5. DRIPS Harness The Power Of Compounding Interest

Most investors understand the power of compounding interest. When you have interest income from an investment that earns interest on itself over a long course of time, your returns grow exponentially. DRIPs take the power of compounding interest and runs with it. Each quarter when a company issues its cash dividend, your dividend can be reinvested automatically when you invest in a DRIP. The next quarter, you will continue to earn more in dividends because now your previous dividends are earning for you as well.

How To Find Companies That Offer DRIPs

Most large and mid-size companies have direct purchase or dividend reinvestment plans to offer investors. There are several ways that you can find out how to join the DRIPs for the companies that you want to invest in. one of my favorite ways to track down which stock transfer company handles a company’s dividend reinvestment plan is to check out the publically traded company’s investor relations page of their website. Most companies have links to their DRIPs, sign up forms, and plan documents right on their website. One great website to check out to find DRIPs are Computershare which handles the DRIP plan for companies such as Coca-Cola (KO), Dr. Pepper Snapple Group (DPS), and many others. Another popular stock transfer agent that handles the dividend reinvestment plans for many companies in the S&P 500 index is AmStock. In Canada, Computershare and CIBC Mellon are the primary transfer agents.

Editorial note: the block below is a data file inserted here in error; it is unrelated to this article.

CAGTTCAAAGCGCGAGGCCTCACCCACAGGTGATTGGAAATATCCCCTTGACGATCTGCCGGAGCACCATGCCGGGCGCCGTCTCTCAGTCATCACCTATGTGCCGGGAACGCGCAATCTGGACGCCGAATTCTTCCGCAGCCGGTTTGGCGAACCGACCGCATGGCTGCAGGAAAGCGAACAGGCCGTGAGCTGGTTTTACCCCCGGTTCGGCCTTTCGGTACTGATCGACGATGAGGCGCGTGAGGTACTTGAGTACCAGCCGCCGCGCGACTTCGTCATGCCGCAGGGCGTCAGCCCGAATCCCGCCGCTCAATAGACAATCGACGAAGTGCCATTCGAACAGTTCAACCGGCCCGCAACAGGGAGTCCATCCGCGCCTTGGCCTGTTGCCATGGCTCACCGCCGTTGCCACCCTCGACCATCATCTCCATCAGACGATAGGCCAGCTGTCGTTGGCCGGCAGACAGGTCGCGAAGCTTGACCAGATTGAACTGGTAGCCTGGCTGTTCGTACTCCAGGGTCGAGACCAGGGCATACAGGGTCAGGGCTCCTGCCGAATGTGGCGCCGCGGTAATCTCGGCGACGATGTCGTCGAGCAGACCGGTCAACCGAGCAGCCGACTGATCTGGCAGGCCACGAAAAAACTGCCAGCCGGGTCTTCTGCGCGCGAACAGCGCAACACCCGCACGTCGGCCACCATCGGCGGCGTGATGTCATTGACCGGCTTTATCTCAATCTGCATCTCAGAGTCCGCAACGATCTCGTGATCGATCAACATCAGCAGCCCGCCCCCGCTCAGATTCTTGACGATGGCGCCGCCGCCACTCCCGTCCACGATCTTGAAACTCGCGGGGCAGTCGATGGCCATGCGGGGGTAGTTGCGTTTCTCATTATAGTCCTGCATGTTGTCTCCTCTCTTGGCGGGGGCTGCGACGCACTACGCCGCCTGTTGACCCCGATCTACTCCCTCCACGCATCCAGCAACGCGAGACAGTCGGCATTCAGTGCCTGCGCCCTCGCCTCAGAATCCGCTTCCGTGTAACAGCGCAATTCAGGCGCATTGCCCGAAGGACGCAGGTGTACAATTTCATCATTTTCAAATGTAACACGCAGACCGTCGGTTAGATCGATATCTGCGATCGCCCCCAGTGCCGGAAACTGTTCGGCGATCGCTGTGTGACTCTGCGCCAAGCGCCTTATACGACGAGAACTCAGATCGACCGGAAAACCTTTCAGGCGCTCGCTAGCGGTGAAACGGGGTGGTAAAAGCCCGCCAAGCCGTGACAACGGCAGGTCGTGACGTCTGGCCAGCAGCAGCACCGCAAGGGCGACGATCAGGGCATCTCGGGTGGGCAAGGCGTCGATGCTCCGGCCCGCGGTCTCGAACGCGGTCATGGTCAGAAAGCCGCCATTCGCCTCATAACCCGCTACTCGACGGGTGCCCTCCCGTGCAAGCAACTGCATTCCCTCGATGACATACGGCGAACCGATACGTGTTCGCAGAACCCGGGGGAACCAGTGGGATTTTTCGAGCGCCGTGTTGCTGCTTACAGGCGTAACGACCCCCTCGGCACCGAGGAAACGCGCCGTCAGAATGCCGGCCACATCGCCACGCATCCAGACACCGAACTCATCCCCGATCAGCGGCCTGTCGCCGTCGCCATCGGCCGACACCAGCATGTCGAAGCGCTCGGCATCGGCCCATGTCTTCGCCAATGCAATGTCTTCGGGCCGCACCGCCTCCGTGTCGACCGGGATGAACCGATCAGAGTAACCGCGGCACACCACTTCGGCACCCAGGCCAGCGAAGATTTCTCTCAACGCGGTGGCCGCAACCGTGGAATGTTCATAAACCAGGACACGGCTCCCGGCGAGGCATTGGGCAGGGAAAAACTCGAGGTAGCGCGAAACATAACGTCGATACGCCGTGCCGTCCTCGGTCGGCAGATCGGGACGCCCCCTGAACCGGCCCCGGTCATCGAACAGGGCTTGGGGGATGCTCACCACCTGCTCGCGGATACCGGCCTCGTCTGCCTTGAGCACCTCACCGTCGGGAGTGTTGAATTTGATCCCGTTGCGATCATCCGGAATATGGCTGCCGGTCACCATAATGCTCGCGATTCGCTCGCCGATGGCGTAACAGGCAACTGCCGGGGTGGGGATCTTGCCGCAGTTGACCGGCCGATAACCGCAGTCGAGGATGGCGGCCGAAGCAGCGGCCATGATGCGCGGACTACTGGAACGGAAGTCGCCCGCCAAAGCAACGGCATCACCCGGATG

Dividend reinvestment plans offer dividend investors a great alternative to purchasing shares of their favorite companies from a stock broker or discount brokerage firm. What about you? Have you had success with DRIPs? Did I miss something else that you love about DRIPs or even hate about them? I’d love to hear about it. Please leave a comment below.

Disclaimer: Hank Coleman is a shareholder and active participant in the DRIPs of Coca-Cola and Dr. Pepper Snapple Group.

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35 Responses to "Five Reasons I Love Investing With DRIPs"

  1. Hank says:

    Thank you so much Ninja for letting me write for your readers! I appreciate it.

  2. bob says:

    It would be nice to hear about the potential downsides of DRIPping. What about the potential problems of determining cash basis information when you decide to sell shares whose valuations are all over the map? What sort of bookkeeping is best for keeping track of details of monthly or quarterly purchases?
    Thank you for the info!